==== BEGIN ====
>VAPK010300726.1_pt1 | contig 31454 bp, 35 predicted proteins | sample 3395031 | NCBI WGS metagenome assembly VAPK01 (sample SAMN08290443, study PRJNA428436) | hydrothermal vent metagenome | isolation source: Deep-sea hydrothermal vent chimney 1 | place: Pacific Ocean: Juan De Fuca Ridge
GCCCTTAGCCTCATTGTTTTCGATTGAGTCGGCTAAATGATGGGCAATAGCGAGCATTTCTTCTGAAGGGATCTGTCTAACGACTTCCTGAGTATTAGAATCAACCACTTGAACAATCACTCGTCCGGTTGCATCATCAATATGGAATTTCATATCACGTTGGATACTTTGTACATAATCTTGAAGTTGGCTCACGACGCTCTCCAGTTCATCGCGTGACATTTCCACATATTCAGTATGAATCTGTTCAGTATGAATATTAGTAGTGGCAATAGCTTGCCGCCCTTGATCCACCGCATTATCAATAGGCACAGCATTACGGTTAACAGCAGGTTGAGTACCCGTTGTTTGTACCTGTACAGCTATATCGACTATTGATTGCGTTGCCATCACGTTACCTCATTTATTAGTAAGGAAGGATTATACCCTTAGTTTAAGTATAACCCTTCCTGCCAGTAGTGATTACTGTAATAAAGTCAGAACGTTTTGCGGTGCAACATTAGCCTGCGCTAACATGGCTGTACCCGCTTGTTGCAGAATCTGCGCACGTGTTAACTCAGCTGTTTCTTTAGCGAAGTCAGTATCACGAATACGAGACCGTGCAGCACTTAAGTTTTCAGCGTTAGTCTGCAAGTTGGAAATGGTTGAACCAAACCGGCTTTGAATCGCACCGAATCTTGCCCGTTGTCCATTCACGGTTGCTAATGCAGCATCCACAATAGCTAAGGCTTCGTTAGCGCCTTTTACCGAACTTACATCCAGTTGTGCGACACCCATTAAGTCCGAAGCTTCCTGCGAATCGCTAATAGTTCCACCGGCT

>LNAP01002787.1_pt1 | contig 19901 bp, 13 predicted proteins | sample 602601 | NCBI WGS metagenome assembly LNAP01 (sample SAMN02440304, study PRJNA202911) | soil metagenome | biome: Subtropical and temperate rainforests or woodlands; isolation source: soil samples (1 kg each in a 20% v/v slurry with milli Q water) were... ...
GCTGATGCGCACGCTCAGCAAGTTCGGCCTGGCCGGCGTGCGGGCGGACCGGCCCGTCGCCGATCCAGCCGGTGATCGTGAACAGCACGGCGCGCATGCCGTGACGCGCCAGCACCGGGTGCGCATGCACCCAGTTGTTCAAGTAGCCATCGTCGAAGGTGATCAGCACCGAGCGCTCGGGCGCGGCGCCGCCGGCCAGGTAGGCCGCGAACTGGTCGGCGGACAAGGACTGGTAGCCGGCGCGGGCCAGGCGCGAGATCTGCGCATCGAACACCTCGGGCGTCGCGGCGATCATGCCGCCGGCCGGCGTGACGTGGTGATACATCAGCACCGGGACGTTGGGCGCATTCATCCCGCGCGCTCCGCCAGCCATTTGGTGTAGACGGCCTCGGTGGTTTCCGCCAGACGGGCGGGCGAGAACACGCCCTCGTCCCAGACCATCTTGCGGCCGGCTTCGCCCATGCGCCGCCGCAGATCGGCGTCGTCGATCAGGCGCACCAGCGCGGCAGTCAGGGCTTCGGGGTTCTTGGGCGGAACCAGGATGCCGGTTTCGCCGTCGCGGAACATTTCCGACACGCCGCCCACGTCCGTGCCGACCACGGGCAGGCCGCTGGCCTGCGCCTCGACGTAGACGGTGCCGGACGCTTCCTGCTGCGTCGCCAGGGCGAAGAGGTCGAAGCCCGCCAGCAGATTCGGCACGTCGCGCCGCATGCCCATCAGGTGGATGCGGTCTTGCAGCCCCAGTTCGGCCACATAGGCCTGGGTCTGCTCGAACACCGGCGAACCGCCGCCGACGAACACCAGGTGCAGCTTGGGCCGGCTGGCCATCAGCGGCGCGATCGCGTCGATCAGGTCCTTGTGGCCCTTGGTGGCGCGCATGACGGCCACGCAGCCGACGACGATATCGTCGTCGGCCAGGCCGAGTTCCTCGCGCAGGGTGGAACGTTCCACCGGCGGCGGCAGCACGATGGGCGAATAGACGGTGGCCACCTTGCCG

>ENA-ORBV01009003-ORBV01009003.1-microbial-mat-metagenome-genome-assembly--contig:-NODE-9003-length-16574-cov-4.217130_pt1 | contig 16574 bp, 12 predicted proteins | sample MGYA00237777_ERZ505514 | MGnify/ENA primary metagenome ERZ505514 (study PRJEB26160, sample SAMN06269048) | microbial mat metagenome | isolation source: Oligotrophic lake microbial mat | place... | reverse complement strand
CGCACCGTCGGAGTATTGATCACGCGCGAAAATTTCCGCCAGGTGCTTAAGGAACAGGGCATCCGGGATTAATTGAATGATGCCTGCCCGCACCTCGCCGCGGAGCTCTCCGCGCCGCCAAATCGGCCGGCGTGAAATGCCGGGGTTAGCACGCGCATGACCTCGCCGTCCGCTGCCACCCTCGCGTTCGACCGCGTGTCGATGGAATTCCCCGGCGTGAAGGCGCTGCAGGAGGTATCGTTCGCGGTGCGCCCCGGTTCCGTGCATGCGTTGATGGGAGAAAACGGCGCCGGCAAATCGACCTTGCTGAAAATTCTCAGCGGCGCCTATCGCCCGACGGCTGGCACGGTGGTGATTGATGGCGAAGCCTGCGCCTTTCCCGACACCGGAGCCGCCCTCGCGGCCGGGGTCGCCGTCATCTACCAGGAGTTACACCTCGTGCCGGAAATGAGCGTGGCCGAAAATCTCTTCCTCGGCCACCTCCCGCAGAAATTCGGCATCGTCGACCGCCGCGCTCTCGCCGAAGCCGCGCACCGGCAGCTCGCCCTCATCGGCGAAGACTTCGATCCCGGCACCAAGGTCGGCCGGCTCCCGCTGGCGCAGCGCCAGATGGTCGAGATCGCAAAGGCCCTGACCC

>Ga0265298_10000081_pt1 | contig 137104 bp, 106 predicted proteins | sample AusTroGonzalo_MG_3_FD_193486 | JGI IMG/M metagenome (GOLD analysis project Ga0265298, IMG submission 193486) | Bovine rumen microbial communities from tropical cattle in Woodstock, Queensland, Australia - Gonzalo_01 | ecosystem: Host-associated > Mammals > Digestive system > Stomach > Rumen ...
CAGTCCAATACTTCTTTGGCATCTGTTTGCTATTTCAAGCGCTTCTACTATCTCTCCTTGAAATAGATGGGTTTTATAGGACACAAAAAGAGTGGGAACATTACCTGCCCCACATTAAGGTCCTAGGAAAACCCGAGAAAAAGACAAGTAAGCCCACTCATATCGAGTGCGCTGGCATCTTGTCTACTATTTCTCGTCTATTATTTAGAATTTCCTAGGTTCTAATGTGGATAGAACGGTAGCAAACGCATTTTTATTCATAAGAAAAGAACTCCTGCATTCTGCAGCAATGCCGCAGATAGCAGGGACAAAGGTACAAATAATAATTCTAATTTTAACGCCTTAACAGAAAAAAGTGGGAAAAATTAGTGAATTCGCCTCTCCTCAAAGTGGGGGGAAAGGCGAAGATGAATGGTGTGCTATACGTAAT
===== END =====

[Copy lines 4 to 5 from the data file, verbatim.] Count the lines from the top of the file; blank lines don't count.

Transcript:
GCTGATGCGCACGCTCAGCAAGTTCGGCCTGGCCGGCGTGCGGGCGGACCGGCCCGTCGCCGATCCAGCCGGTGATCGTGAACAGCACGGCGCGCATGCCGTGACGCGCCAGCACCGGGTGCGCATGCACCCAGTTGTTCAAGTAGCCATCGTCGAAGGTGATCAGCACCGAGCGCTCGGGCGCGGCGCCGCCGGCCAGGTAGGCCGCGAACTGGTCGGCGGACAAGGACTGGTAGCCGGCGCGGGCCAGGCGCGAGATCTGCGCATCGAACACCTCGGGCGTCGCGGCGATCATGCCGCCGGCCGGCGTGACGTGGTGATACATCAGCACCGGGACGTTGGGCGCATTCATCCCGCGCGCTCCGCCAGCCATTTGGTGTAGACGGCCTCGGTGGTTTCCGCCAGACGGGCGGGCGAGAACACGCCCTCGTCCCAGACCATCTTGCGGCCGGCTTCGCCCATGCGCCGCCGCAGATCGGCGTCGTCGATCAGGCGCACCAGCGCGGCAGTCAGGGCTTCGGGGTTCTTGGGCGGAACCAGGATGCCGGTTTCGCCGTCGCGGAACATTTCCGACACGCCGCCCACGTCCGTGCCGACCACGGGCAGGCCGCTGGCCTGCGCCTCGACGTAGACGGTGCCGGACGCTTCCTGCTGCGTCGCCAGGGCGAAGAGGTCGAAGCCCGCCAGCAGATTCGGCACGTCGCGCCGCATGCCCATCAGGTGGATGCGGTCTTGCAGCCCCAGTTCGGCCACATAGGCCTGGGTCTGCTCGAACACCGGCGAACCGCCGCCGACGAACACCAGGTGCAGCTTGGGCCGGCTGGCCATCAGCGGCGCGATCGCGTCGATCAGGTCCTTGTGGCCCTTGGTGGCGCGCATGACGGCCACGCAGCCGACGACGATATCGTCGTCGGCCAGGCCGAGTTCCTCGCGCAGGGTGGAACGTTCCACCGGCGGCGGCAGCACGATGGGCGAATAGACGGTGGCCACCTTGCCG

>ENA-ORBV01009003-ORBV01009003.1-microbial-mat-metagenome-genome-assembly--contig:-NODE-9003-length-16574-cov-4.217130_pt1 | contig 16574 bp, 12 predicted proteins | sample MGYA00237777_ERZ505514 | MGnify/ENA primary metagenome ERZ505514 (study PRJEB26160, sample SAMN06269048) | microbial mat metagenome | isolation source: Oligotrophic lake microbial mat | place... | reverse complement strand